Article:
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Rip,

I just read PAUL'S SILLY TREATMENT. It made my life a better place.

Thanks,

Al Duchaney

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Dear Rip,

I really enjoyed your comments on Sir Paul - dang, I did not know he urged us all to get behind our "boss," and don't want to ask any more questions about that suggestion.

What I'm wondering is, might you be willing, next, to draw someone's attention to Donald Trump's hair and ask pertinent questions? I am wondering who invented this thing that he is wearing and what it is supposed to be. Perhaps it has a hidden meaning - perhaps it is a tribute to plastics. Perhaps no one else in the US has asked any questions because everyone is now afraid of being fired by him. Not sure.

At any rate - good luck!!! Maybe you can *uncover* what's behind this thing. I truly cannot determine where it starts or stops.

Your fan,

mary sparrowdancer

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Sir Paul certainly has his share of sycophants. Way to sock it to them! I mean really, you'd think that people would have had enough of silly love songs. Just one problem...

"One suspects that even Sir Paul is humble enough to admit that he is not fit, musically speaking, to kiss Beethoven's ear-trumpet."

Compositionally speaking, definitely not. Musically speaking, well...that's arguable. McCartney doesn't read or write music, from a purely compositional standpoint. You hit that on the head. But to make your point clearer, you needed to say that COMPOSITIONALLY speaking, he isn't fit to kiss Beethoven's ear trumpet, or more specifically his audiclare. "Compositionally" is a word that encompasses more of the theory and structure of music, where you have used "musically" as a catchall adverb. Beethoven transcribed his arrangements into compositional pieces able to be read and played by musicians with the trained eye, whereas McCartney simply "writes" his music by memory and chord progressions atop a lyric sheet. Of course, there are theorists and composers who do the official McCartney/Beatle transcriptions, but this isn't the crux of the argument. Because of your verbiage, the reader may be confused about your intent. Is Beethoven better because he is a superior musician, or is Beethoven better because he is a composer, whereas McCartney isn't?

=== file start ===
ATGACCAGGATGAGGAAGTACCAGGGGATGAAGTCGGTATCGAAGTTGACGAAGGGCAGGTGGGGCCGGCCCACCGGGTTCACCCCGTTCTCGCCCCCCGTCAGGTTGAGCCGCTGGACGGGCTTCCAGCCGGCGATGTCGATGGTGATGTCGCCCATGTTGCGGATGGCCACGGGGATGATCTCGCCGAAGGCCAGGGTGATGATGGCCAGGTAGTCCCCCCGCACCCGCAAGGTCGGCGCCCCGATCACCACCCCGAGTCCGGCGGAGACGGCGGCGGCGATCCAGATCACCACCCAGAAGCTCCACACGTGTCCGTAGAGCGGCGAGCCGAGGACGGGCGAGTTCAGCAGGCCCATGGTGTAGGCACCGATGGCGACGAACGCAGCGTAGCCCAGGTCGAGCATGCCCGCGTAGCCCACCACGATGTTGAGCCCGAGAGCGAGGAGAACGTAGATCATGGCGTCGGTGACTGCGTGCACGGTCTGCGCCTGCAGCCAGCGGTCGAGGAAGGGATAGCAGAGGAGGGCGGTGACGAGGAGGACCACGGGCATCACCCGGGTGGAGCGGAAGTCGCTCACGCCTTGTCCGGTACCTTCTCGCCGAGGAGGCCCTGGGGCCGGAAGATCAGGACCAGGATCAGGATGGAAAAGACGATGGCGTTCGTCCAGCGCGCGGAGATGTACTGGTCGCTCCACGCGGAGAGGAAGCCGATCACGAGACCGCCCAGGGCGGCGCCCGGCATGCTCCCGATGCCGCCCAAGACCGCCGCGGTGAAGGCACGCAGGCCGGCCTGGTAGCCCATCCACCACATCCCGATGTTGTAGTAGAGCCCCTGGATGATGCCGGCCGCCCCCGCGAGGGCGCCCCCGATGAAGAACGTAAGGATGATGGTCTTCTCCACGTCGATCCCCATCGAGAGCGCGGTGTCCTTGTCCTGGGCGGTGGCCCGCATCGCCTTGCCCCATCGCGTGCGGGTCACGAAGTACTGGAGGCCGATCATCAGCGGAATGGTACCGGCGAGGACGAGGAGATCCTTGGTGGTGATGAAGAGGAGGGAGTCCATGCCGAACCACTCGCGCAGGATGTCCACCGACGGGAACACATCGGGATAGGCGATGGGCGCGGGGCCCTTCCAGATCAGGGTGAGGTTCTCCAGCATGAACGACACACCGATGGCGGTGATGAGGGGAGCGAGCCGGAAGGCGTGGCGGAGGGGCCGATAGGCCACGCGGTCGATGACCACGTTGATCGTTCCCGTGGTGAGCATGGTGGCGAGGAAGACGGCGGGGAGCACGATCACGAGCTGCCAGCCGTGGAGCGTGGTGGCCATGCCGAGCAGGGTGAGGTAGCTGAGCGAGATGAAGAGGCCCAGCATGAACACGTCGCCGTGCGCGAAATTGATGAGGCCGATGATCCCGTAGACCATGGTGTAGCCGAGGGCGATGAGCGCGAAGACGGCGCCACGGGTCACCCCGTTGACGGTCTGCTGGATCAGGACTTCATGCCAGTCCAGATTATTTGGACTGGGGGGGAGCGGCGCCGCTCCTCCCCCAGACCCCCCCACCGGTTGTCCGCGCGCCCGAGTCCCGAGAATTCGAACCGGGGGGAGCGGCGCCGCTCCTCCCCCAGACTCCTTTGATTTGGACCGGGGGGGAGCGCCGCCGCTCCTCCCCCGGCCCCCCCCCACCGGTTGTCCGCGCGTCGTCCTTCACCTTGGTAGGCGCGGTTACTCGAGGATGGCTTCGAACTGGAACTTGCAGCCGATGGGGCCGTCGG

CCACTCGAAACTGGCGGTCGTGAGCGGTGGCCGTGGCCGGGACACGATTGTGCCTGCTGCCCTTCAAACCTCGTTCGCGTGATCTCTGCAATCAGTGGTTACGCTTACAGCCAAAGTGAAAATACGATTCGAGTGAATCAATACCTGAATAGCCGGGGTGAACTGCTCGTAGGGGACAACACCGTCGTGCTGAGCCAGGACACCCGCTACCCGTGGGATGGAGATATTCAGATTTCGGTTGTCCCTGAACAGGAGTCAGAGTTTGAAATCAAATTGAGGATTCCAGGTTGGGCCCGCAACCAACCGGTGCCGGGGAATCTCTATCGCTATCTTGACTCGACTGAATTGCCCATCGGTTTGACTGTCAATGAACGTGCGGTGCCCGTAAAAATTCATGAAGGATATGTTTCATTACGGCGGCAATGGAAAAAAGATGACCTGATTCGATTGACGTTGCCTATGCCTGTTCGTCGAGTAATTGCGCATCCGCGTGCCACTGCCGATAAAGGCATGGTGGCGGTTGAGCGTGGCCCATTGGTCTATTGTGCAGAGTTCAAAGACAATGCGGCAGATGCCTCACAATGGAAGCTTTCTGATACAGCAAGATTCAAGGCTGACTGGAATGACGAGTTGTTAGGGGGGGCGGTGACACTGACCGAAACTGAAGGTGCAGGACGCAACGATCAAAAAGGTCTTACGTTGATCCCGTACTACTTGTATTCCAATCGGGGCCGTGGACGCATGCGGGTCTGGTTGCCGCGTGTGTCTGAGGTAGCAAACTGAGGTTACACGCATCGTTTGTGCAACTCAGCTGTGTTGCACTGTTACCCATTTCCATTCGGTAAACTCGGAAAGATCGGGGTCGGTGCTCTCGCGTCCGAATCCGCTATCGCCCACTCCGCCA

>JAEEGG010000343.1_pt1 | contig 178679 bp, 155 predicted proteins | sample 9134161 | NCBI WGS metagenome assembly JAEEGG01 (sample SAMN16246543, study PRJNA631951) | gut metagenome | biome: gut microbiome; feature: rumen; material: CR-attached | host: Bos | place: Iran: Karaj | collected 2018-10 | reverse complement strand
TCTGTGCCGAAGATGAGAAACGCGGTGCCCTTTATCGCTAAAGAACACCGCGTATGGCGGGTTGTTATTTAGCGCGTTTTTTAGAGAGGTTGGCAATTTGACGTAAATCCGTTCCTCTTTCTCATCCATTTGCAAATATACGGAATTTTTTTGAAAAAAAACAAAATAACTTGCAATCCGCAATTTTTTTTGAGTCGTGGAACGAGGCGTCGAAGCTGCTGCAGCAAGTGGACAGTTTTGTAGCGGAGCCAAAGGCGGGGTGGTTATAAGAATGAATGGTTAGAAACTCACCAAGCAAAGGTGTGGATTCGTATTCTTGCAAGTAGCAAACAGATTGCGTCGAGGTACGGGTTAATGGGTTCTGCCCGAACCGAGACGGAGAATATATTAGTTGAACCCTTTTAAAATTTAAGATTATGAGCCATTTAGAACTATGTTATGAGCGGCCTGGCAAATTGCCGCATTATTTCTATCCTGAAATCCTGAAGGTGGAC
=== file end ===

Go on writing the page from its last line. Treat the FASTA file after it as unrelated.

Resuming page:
I'm sorry that turned into a rant of sorts. My bloviating makes Bill O'Reilly look pithy. Oh, wait a second...

You are by far my favorite columnist, and I mean it! Soon, Haefeli Productions will be making a "Sir Rip Rense 2005" DVD, and I can't wait to go out and buy it! Wait, just checked the details...they're slating it for a 200006 release. :)

Sincerely,
Tony Rose

Rense comments:

Thank you for the good words, and for this is intriguing and semantically accurate point. It is true that I used "musically" as a catch-all adverb here, and I did so deliberately. I think that McCartney does not generally compare with Beethoven musically, whether in terms of ability to compose or perform or any other aspect of musicianship. As much as McCartney is a fine musician with a great gift for songwriting and melodic invention, he is unable to write an hour-long symphony in four movements, as Beethoven did. (McCartney's so-called "classical " works are done with the aid of computer programs and widely respected composer Carl Davis. McCartney comes up with themes, Davis transcribes, arranges, orchestrates.) McCartney is unable to play a Beethoven sonata, and he is unable to play the same sonata upside-down and backwards, with added variations, as Beethoven once did. He is unable to write music at all, for that matter. I did not mean to beg a comparison between the two figures, but apparently one was made, anyhow. I hope this clears up my intended meaning.---RR

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Dear Mr. Rense:

Your name I've known for quite awhile, long before the Internet or I ever